Highlights of the Barrett-Minardo collection
In July, the Museum acquired some important Canadian bank note models and proofs from the collection of William L.S. Barrett and Katherina Minardo of Montreal. Among the over 300 items are holdings of the former American Bank Note Company of New York and the British security printing firm, Perkins, Bacon & Company. Mr. Barrett and Ms. Minardo acquired some items when the American Bank Note Company’s archives were sold at public auction in 1990. The Perkins, Bacon & Company inventory, which had been dispersed in the years after the company went bankrupt in 1935, was patiently assembled over the decades.
Proofs and dies of Perkins, Bacon & Company
Perkins, Bacon & Company opened in 1819 and provided security printing services to banking institutions around the world, including the Bank of British North America. The company was also famous for printing the penny black postage stamp, which was the earliest adhesive stamp for a public post office. The Bank of British North America was one of only two British-based banks to operate branches across Canada between 1836 and 1918 when it merged with the Bank of Montreal. The notes of the Bank of British North America are interesting because most of them indicate the city where the notes were redeemable, from St. John’s, NL, to Victoria, BC. But the ultimate prize in this collection is the proofs for the $500 and $1,000 bank notes, which are unique. Such high-value notes were not needed for daily commercial use, and likely none were ever printed or issued. The addition of some original printing dies used to print the Bank of British North America notes was a welcome gift to complement the collection of proofs.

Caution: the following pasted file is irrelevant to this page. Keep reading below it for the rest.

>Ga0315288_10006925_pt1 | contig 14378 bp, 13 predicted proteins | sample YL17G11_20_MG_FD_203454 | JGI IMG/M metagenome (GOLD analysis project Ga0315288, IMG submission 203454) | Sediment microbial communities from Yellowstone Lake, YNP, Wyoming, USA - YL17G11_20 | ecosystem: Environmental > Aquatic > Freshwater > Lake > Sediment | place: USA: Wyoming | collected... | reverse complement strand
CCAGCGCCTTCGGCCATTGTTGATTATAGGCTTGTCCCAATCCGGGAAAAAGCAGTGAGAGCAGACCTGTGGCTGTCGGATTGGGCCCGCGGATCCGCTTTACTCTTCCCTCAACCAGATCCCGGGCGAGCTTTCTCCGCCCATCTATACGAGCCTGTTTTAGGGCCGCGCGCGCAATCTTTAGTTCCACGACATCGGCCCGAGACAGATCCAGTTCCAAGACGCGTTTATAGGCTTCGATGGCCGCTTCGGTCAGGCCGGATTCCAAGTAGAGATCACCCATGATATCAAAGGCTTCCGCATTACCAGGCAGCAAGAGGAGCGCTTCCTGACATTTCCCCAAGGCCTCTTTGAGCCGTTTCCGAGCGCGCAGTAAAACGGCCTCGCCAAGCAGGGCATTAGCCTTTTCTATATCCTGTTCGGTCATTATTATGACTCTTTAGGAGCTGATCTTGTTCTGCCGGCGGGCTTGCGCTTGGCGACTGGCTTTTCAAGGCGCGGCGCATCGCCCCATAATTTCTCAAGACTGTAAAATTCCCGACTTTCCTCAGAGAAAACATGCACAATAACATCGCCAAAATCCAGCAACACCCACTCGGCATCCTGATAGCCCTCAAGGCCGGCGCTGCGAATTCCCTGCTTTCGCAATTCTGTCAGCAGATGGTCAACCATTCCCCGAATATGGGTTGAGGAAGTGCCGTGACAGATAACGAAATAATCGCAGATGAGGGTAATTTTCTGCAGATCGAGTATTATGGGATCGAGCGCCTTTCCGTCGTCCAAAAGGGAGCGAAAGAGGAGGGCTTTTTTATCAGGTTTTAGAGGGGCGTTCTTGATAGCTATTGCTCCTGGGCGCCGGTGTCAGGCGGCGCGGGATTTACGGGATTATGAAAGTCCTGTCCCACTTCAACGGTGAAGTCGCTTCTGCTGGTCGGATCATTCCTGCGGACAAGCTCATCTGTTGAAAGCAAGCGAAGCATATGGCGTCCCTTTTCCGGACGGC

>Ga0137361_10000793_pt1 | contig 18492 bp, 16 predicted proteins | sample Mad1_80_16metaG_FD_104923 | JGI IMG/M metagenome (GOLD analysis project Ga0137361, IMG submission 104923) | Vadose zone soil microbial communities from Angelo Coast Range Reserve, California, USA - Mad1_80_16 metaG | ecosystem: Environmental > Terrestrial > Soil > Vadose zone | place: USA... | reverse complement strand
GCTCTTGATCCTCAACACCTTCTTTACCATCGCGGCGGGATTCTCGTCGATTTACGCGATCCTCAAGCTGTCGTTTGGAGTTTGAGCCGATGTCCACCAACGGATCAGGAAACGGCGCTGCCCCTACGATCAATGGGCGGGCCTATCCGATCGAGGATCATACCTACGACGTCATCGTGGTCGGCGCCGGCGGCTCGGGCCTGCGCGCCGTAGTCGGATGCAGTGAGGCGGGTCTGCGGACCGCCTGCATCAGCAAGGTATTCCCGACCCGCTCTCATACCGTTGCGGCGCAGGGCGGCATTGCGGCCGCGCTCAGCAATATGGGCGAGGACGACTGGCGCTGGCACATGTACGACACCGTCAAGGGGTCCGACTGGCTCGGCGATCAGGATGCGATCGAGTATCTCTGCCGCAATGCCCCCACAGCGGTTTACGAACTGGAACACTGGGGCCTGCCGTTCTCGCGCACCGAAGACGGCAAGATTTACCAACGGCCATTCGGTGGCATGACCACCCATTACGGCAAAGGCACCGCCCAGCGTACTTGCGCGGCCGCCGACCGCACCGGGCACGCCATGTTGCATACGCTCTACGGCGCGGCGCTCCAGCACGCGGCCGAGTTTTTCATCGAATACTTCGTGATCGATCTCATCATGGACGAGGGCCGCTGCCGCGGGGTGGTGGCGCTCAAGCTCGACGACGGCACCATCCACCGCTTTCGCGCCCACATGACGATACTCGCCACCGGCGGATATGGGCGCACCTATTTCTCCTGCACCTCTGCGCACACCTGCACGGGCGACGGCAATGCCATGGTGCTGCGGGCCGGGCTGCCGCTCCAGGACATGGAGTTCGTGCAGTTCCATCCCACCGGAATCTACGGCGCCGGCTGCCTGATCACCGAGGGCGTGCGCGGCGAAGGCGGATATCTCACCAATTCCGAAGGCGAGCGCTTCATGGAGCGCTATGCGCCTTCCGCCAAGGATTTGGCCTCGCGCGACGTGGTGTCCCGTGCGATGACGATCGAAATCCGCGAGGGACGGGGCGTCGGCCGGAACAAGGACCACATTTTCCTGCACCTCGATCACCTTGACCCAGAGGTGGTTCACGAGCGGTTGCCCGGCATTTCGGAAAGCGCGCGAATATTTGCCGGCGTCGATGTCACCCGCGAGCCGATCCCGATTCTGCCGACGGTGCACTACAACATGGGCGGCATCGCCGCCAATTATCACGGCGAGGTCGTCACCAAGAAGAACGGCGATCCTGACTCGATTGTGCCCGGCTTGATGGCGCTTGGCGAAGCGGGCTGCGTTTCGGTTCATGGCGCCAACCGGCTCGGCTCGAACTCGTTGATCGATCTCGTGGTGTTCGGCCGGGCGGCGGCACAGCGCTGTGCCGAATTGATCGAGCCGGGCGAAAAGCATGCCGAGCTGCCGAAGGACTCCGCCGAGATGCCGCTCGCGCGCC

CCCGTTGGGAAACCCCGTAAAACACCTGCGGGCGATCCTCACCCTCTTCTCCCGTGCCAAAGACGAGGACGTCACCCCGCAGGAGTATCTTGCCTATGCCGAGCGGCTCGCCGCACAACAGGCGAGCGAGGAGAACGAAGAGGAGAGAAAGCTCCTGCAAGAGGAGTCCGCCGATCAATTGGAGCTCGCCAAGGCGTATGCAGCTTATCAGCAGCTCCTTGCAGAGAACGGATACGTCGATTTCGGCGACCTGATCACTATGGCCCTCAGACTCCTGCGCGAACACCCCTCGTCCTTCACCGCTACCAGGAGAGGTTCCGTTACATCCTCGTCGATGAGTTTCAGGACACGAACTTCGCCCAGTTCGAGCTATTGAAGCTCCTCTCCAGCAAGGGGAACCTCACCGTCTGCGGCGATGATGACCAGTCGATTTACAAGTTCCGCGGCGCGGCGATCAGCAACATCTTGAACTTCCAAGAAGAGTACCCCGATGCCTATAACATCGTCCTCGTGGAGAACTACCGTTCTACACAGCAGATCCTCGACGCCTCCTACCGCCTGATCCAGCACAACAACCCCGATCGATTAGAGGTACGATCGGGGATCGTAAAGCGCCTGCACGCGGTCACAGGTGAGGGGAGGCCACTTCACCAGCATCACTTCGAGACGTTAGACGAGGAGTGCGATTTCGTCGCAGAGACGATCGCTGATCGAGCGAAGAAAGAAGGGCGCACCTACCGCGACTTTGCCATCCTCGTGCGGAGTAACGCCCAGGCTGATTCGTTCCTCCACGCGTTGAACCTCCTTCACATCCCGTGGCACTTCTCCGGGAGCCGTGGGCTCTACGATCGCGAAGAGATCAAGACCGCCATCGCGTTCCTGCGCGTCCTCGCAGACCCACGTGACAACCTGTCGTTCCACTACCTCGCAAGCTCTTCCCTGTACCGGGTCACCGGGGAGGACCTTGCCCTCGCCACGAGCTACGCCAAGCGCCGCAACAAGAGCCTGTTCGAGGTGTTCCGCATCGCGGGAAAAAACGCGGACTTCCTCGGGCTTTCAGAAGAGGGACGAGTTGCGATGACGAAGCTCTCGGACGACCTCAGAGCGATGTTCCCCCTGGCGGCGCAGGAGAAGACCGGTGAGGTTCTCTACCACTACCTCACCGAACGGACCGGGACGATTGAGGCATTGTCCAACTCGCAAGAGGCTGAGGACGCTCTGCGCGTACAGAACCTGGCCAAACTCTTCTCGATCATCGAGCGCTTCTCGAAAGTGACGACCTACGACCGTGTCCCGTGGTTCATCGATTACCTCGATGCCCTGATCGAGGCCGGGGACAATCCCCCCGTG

Models from the American Bank Note Company
The Barrett-Minardo collection also includes original models from some of the lesser-known Canadian chartered banks: the Bank of New Brunswick, Farmers’ Bank of Rustico, Sovereign Bank of Canada and Banque Internationale du Canada. These models demonstrate the process of designing a bank note where standard printed graphic elements, original portraits and bank inscriptions are combined into a collage that essentially resembles a finished product. With the approval of bank officials, the printing company engraved the new dies and assembled the intaglio elements into a master printing plate to print the notes. The models are works of art to the credit of the engravers that worked at the American Bank Note Company!
But wait, there’s more…
Each year, the National Currency Collection grows by hundreds of artifacts. Showcasing them all would be impossible, but here is a quick glance at a few more treasures acquired in 2023:
Mo’ money, mo’ questions
But what do you do with money once you have it? That’s for you to decide. A budget can really help. It will allow you to keep track of what you earn (income) and what you spend (expenses).